On September 4, members of the Kurdistan Regional Government proposed a bill to the Kurdish Parliament that would punish any individual or group who advocates for the rights of LGBT people. A majority of Kurdish lawmakers signed onto the bill, which, if it were to become law, would penalize those who “promote” the rights of LGBT people with jail time and fines.
In September, seven aid groups found that nearly five years after the government declared victory over the extremist armed group Islamic State (also known as ISIS), up to 1 million Iraqis—displaced by the armed group’s seizure of swaths of Iraqi territory and the battle to recapture them—remain unable to obtain basic civil documentation. The documents they cannot obtain include certificates of birth, marriage, and death, as well as Iraq’s relatively new unified national identification card.
Such documents are essential for access to vital public services for displaced citizens, including monthly food disbursements and children’s access to education. Difficulty accessing civil documentation is closely linked to persistent perceptions among Iraqi authorities and segments of the public that the displaced were or are affiliated with ISIS. Such perceptions often ignore the fact that most displaced persons fled their homes to avoid or escape the armed group’s rule.
Repatriations from Northeast Syria
Iraqis make up a majority of the 66,000 Syrian and foreign detainees indefinitely and arbitrarily held as ISIS suspects and family members in camps and prisons in northeast Syria. As of September, an estimated 28,000 Iraqis, most of them women and children, were detained in camps while another 3,000 were held in prisons, all in life-threatening and often inhumane conditions. Iraq continues to slowly repatriate Iraqis from Syria, having accepted or helped bring home about 3,100 nationals in 2021 and 2022. For example, the government announced in June that it had repatriated nearly 500 families to Jadaa camp south of Mosul, and a month later said it was poised to repatriate another 150 families. Aid workers told Human Rights Watch that the repatriated children included more than 250 boys who had been held in a prison for adult males, all or most of them suffering from tuberculosis.
Human Rights Watch and other organizations documented a system of organized rape, sexual slavery, and forced marriage by ISIS forces of Yazidi women and girls. However, Human Rights Watch found no cases where an ISIS member has been prosecuted or convicted for those specific crimes, including where the crimes against them amounted to war crimes, crimes against humanity, or genocide against the Yazidis. Almost 3,000 Yezidi women and children remain missing following abductions by ISIS, but there has been no systematic effort by the Iraqi authorities to rescue them or ensure their return. Instead, families and Yazidi volunteers have largely driven all such rescue efforts.
In March 2021, the Iraqi parliament passed the Law on Yazidi Female Survivors. The law recognized as genocide many crimes committed by ISIS including kidnapping, sexual enslavement, forced marriage, pregnancy, and abortions forced upon women and girls who were Yazidi, Turkmen, Christian, or Shabak. The law provides for compensation for survivors, as well as measures for their rehabilitation and reintegration into society.
However, effective implementation of this law has yet to be achieved, in part because of the impasse over forming a new government and in part because of inadequate funding. In August, the United Nations International Organization for Migration (IOM) reported that more than 200,000 Yazidi survivors remained displaced from their homes.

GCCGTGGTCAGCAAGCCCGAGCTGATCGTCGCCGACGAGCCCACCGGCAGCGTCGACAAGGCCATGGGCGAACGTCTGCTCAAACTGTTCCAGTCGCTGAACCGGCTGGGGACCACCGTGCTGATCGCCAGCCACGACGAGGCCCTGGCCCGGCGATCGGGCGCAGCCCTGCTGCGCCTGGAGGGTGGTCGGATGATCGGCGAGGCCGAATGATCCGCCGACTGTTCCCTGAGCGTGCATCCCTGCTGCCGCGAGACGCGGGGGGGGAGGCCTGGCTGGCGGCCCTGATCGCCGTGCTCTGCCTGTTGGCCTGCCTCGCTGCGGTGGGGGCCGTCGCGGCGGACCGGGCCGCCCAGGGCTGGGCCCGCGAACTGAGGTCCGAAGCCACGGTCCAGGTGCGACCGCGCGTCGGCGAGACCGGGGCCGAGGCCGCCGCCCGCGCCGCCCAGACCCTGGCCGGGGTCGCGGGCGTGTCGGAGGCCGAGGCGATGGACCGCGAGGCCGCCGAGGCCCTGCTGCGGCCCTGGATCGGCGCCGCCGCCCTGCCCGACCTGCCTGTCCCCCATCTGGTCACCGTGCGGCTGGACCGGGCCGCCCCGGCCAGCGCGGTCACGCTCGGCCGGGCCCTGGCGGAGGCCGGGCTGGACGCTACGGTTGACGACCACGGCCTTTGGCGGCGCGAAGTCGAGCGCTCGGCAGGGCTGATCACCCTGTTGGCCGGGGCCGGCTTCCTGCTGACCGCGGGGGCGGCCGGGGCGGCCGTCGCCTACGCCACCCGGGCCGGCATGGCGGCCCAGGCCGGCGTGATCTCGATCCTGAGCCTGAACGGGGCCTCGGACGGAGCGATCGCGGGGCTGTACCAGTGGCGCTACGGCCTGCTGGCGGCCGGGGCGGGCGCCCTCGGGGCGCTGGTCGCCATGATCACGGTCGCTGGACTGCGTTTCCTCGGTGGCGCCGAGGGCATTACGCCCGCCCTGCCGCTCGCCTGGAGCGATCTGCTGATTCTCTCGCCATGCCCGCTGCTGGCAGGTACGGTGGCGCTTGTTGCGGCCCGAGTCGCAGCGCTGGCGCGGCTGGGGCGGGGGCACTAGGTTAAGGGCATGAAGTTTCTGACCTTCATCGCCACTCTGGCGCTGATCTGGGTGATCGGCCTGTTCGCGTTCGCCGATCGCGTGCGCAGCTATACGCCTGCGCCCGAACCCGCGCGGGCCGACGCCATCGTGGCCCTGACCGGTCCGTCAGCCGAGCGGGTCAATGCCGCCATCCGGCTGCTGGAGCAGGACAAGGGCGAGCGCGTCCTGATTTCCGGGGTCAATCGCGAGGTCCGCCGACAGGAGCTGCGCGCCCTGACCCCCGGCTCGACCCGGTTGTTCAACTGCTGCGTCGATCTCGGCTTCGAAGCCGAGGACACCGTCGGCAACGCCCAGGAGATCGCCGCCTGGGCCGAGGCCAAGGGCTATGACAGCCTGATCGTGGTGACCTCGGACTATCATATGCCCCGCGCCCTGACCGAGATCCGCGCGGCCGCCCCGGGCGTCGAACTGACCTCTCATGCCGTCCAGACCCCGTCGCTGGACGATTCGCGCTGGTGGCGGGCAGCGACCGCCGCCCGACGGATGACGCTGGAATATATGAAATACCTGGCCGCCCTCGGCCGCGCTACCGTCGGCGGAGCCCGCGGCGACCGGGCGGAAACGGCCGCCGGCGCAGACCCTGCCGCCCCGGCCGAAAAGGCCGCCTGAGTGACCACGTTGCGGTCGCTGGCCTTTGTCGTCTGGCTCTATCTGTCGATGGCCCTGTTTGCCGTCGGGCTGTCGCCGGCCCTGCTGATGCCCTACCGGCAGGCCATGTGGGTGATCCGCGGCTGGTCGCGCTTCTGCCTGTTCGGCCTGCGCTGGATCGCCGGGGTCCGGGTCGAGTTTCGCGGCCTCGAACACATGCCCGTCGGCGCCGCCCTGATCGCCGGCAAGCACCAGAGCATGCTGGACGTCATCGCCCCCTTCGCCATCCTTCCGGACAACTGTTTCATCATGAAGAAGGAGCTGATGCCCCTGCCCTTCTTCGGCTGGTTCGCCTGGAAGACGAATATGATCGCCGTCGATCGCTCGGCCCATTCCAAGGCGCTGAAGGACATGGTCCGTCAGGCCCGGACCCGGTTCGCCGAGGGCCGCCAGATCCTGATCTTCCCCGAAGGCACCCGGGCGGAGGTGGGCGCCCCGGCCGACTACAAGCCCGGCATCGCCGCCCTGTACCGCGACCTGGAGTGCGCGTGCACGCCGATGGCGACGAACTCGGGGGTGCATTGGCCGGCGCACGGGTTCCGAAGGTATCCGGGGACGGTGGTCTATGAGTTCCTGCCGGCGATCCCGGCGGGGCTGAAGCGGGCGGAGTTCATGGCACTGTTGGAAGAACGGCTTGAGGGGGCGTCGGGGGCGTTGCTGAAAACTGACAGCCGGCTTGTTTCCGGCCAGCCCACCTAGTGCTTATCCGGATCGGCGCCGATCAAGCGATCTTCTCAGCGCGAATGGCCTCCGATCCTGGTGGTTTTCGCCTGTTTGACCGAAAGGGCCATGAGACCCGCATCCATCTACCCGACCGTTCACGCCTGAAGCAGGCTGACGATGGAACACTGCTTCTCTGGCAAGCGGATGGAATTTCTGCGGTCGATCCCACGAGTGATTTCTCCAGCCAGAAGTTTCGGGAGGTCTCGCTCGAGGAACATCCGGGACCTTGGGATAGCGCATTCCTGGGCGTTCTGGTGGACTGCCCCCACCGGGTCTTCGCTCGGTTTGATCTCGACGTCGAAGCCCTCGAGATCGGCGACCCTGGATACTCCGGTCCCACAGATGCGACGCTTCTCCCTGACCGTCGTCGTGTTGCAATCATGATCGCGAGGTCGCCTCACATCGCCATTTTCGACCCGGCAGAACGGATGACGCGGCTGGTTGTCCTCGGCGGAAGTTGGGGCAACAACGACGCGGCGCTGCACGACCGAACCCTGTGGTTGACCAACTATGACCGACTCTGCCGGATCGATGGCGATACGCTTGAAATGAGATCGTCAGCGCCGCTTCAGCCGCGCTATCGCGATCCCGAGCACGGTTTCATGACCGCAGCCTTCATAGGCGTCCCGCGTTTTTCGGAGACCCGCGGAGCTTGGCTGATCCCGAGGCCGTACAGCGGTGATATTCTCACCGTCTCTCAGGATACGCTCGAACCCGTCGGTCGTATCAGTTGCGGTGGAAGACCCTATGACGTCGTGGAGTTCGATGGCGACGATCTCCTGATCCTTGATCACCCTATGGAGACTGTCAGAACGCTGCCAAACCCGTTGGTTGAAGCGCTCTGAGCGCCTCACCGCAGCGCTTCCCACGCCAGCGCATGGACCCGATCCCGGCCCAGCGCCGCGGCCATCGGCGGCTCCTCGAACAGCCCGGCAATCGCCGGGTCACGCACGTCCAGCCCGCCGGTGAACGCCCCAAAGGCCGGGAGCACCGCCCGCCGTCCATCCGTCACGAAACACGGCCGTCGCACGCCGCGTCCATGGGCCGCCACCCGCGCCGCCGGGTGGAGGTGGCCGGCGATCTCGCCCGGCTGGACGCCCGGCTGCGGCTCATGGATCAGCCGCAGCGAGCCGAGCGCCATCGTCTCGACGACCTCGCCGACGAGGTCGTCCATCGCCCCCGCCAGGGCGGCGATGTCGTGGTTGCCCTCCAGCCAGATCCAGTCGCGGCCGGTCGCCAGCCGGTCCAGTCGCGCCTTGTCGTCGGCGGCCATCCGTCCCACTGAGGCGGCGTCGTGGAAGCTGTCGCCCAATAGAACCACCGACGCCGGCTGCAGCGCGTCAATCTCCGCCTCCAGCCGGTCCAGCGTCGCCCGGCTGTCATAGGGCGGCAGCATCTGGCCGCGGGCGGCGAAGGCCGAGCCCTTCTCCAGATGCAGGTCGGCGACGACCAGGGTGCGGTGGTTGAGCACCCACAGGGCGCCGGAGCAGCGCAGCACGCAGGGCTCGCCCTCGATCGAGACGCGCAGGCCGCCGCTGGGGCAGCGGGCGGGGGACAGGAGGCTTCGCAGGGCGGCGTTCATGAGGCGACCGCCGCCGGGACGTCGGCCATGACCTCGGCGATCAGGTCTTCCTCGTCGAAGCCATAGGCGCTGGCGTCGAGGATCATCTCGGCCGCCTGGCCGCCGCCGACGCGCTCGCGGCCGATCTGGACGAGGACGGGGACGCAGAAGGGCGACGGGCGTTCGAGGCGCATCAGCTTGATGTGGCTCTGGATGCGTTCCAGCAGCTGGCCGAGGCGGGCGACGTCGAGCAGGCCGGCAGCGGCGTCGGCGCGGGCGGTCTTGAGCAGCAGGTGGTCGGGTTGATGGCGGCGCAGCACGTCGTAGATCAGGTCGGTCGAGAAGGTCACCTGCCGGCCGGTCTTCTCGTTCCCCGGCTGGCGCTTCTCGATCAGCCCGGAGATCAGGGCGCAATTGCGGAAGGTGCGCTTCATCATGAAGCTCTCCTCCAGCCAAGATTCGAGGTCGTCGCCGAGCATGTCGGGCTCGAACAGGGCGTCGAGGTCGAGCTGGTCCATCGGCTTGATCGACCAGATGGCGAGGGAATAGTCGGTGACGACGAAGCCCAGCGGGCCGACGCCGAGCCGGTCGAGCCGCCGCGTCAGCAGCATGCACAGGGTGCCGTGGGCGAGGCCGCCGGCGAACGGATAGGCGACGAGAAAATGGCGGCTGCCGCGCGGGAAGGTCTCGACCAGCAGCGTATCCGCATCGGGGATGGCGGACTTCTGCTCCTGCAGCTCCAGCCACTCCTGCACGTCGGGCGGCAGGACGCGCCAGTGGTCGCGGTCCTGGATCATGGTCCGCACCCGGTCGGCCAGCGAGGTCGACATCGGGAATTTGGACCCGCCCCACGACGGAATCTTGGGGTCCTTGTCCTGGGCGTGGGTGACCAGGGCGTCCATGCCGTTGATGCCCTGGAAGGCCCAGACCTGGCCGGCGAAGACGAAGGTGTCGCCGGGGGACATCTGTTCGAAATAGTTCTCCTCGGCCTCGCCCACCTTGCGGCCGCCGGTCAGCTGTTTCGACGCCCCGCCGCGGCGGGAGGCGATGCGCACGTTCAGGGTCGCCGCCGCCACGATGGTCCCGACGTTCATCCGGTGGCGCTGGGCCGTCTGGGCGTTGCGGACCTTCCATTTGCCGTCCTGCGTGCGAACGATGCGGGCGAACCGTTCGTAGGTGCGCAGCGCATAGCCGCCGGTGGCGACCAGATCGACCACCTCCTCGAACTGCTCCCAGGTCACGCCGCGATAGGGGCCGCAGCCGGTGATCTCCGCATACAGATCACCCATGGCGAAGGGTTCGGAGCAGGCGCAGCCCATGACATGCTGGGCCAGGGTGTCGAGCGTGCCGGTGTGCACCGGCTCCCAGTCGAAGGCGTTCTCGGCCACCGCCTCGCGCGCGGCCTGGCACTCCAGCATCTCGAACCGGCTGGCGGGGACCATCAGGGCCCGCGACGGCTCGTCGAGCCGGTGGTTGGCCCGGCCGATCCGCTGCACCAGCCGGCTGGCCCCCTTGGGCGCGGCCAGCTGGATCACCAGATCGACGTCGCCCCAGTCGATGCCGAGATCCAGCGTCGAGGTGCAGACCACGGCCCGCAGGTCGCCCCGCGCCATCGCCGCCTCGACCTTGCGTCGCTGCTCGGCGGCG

Environmental and Health Alarm
Iraq is reportedly the fifth most vulnerable country to global warming and climate change. The impacts of rising temperatures, worsening droughts, and increasing number of sandstorms are exacerbated by political conditions. Poor governance, including water mismanagement, has contributed to the effects of the drought.
Meanwhile, Iraq’s budget is dependent almost entirely on oil revenues. Oil output predictions suggest Iraq will deepen this dependency at a time when global activism around climate change and the push away from fossil fuels are growing. Increased oil output is also raising concerns around gas flaring in Iraq, the burning of gaseous byproducts that occurs during the oil production process. Worsening health conditions of residents living around gas flaring sites are raising questions for the Iraqi government and its partner oil companies about the persistence of this practice and who or what may be responsible.
Key International Actors
Two decades on from the US- and UK-led invasion of Iraq in March 2003, international actors continued to be implicated in human rights abuses in the country. In December 2021, the New York Times, examining the Pentagon’s own records, found that the US military’s bombing of Iraq in its fight against ISIS led to “the deaths of thousands of civilians, many of them children.” The report corresponded with previous Human Rights Watch findings that the US failed to take adequate precautions to spare civilians while bombing purported ISIS targets.
Similarly, a Pax for Peace report published in April showed how residents of Hawija, in northern Iraq, continued to suffer from a June 2015 Dutch bombing of a munitions factory that killed at least 85 civilians and injured dozens more. Residents are demanding an apology, compensation, and a meaningful explanation of what occurred.
In May, the UK government sought to deport by chartered plane up to 30 Kurdish asylum seekers and refugees to the KRI, some of whom had been residing in the UK for more than 20 years. The UK government still deems Iraq so dangerous that it advises against all travel there, including the KRI. The UK government was ultimately forced to abandon its efforts at the eleventh hour in the face of safety concerns and widespread protest from rights groups in the UK and Iraq, and resistance from federal Iraqi authorities in Baghdad.
In July, an artillery attack on a water resort in Dohuk province killed 9 tourists and wounded at least 20 others. The attack was widely attributed to Turkey, suspected of targeting members of the Kurdistan Workers’ Party (PKK), which Ankara calls a terrorist group. Turkey denied responsibility and placed blame on the PKK.
In September, Iranian drone and missile attacks targeting Iranian-Kurdish opposition groups based inside Iraq killed 13 people and injured many others. Human Rights Watch found some of the strikes, such as in Koya, east of Erbil, killed civilians. The attacks occurred weeks into mass protests inside Iran prompted by the death of Mahsa Amini on September 16, two days after Iran’s “morality police” detained her for “improperly” wearing her hijab.